•Watch the weather and check trail conditions before riding. Don’t ride in adverse weather conditions. Plan your trip and check the trails you’ll be riding prior to departure. Check trail conditions and trail maps.

•Don’t drink alcohol and ride. Alcohol is a factor in over 60 percent of all fatal accidents in Minnesota, as well as many non-deadly snowmobile accidents. Alcohol and drugs have a negative effect on the driver’s vision, balance, coordination, and reaction time. Don’t ride with people who drink and ride! Minnesota is part of a larger coalition of snowmobiling states that support ‘Zero Alcohol’ consumption before or during your ride.

•Never ride alone. Always ride with a friend on another snowmobile. This way if one machine is disabled, you have another to get help.

•Dress for safety and survival/ Always wear a quality DOT helmet and facemask. Wear layers of clothing to keep warm and dry. Snowmobile suits, bibs, jackets, gloves and mittens should cut the wind, repel water and keep you ventilated.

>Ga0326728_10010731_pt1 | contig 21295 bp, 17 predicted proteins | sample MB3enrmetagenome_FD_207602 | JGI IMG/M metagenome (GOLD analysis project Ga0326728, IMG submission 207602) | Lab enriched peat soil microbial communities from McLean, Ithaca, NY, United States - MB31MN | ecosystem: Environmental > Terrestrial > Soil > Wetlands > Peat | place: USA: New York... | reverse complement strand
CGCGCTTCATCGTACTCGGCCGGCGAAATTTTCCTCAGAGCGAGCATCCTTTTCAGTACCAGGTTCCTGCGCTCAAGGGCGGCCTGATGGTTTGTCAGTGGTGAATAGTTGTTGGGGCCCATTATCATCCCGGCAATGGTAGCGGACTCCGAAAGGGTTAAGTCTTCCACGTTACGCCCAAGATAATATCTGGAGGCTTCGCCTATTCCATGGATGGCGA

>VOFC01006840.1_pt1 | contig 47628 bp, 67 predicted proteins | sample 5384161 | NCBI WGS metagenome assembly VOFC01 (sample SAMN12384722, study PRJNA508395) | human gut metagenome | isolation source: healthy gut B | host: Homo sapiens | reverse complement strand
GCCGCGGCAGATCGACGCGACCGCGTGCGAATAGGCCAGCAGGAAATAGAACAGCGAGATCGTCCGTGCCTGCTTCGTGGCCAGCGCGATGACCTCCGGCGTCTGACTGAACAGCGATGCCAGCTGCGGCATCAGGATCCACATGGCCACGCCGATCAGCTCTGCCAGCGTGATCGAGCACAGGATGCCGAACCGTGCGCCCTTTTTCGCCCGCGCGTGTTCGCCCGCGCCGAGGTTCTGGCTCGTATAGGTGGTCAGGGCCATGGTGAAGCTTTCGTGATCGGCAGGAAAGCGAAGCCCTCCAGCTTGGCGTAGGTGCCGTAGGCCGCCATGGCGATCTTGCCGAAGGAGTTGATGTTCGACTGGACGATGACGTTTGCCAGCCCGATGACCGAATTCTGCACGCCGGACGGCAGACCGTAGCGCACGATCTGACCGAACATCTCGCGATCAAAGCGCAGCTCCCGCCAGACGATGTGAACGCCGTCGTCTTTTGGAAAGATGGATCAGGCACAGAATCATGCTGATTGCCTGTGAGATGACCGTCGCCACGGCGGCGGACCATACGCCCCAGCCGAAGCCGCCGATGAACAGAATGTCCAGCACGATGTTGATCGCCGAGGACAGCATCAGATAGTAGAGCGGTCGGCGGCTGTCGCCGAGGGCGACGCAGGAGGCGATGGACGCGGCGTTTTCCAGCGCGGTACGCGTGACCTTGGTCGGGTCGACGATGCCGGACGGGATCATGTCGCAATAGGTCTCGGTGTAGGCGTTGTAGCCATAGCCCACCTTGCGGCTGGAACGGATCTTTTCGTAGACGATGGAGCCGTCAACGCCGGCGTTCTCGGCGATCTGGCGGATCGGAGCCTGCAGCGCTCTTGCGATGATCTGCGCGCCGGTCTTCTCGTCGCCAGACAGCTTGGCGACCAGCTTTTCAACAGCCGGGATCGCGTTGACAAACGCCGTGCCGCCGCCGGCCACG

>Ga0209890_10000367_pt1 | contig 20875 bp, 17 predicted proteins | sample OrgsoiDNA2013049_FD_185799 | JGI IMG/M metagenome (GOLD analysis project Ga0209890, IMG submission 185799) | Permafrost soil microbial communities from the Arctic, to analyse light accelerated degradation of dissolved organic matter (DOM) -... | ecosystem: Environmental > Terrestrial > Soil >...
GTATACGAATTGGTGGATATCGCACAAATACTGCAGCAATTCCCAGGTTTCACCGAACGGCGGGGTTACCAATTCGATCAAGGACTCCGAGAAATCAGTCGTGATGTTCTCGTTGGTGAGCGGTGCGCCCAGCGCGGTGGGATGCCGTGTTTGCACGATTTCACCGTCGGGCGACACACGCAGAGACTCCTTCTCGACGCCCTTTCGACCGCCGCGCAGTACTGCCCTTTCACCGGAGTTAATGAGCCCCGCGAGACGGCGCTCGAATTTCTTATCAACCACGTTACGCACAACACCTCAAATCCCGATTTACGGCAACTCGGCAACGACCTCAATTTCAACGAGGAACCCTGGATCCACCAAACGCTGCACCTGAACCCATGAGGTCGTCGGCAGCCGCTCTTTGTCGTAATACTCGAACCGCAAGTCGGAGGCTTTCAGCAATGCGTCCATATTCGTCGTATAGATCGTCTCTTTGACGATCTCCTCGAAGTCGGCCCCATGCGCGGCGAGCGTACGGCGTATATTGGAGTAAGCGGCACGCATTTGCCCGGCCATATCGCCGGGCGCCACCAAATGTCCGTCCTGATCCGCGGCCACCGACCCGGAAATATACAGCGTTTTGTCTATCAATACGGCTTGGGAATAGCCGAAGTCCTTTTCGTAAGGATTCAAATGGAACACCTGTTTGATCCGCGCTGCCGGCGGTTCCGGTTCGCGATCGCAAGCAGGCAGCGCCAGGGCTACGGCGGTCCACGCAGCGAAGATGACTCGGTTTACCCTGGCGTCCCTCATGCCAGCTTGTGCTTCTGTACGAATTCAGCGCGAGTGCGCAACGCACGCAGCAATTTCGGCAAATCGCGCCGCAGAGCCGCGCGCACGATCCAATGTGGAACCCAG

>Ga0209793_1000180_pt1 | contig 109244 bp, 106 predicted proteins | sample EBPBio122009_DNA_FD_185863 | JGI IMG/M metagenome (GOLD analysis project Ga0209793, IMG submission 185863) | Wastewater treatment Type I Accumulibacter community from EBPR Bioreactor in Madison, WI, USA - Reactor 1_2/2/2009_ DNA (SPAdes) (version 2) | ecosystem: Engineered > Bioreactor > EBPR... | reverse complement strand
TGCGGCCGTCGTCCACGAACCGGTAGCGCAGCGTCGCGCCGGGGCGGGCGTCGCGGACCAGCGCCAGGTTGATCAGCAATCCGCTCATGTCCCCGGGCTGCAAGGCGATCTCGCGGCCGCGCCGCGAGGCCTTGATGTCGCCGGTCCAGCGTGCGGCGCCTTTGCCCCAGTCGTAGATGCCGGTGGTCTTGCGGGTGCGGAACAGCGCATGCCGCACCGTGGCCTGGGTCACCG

•Slow down. Excessive speed is a major factor in many accidents, especially at night. To help avoid accidents, keep your nighttime speed under 40 m.p.h.

•Stay to the right. Almost every trail is a “two way” trail. So stay to the far right of the trail, especially on hills and corners. Obey all trail signs and cross roadways with extreme caution.

•Riding on ice, lakes and rivers. It is safest to avoid riding on lakes and rivers. If you must ride on ice, wear a life jacket over your outer clothing. Stay on the marked trail and stay off of ice that has moving water (current) near or under it - ice in these areas may be thin and weak.